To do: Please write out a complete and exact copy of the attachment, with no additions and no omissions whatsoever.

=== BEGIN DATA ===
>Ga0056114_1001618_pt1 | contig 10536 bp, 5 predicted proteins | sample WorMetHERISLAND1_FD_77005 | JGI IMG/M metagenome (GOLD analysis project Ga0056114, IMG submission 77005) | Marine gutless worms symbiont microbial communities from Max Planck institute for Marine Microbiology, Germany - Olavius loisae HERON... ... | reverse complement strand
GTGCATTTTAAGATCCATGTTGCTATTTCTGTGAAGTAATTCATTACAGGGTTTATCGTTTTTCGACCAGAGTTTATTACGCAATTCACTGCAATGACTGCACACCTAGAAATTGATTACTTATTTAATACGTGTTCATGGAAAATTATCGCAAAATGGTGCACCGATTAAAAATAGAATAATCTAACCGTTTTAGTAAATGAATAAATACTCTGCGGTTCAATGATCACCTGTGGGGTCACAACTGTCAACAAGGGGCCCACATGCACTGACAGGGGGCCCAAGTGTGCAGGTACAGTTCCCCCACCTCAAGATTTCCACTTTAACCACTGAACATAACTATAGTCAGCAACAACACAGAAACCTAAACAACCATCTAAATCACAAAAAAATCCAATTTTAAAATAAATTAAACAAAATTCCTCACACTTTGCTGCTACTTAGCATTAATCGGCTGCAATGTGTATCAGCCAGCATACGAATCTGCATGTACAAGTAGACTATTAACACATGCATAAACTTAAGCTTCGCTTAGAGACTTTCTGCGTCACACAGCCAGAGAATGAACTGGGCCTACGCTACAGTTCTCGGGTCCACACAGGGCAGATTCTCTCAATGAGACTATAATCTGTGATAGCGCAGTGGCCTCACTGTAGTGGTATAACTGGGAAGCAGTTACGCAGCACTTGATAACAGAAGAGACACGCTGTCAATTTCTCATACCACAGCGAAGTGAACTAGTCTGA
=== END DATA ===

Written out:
>Ga0056114_1001618_pt1 | contig 10536 bp, 5 predicted proteins | sample WorMetHERISLAND1_FD_77005 | JGI IMG/M metagenome (GOLD analysis project Ga0056114, IMG submission 77005) | Marine gutless worms symbiont microbial communities from Max Planck institute for Marine Microbiology, Germany - Olavius loisae HERON... ... | reverse complement strand
GTGCATTTTAAGATCCATGTTGCTATTTCTGTGAAGTAATTCATTACAGGGTTTATCGTTTTTCGACCAGAGTTTATTACGCAATTCACTGCAATGACTGCACACCTAGAAATTGATTACTTATTTAATACGTGTTCATGGAAAATTATCGCAAAATGGTGCACCGATTAAAAATAGAATAATCTAACCGTTTTAGTAAATGAATAAATACTCTGCGGTTCAATGATCACCTGTGGGGTCACAACTGTCAACAAGGGGCCCACATGCACTGACAGGGGGCCCAAGTGTGCAGGTACAGTTCCCCCACCTCAAGATTTCCACTTTAACCACTGAACATAACTATAGTCAGCAACAACACAGAAACCTAAACAACCATCTAAATCACAAAAAAATCCAATTTTAAAATAAATTAAACAAAATTCCTCACACTTTGCTGCTACTTAGCATTAATCGGCTGCAATGTGTATCAGCCAGCATACGAATCTGCATGTACAAGTAGACTATTAACACATGCATAAACTTAAGCTTCGCTTAGAGACTTTCTGCGTCACACAGCCAGAGAATGAACTGGGCCTACGCTACAGTTCTCGGGTCCACACAGGGCAGATTCTCTCAATGAGACTATAATCTGTGATAGCGCAGTGGCCTCACTGTAGTGGTATAACTGGGAAGCAGTTACGCAGCACTTGATAACAGAAGAGACACGCTGTCAATTTCTCATACCACAGCGAAGTGAACTAGTCTGA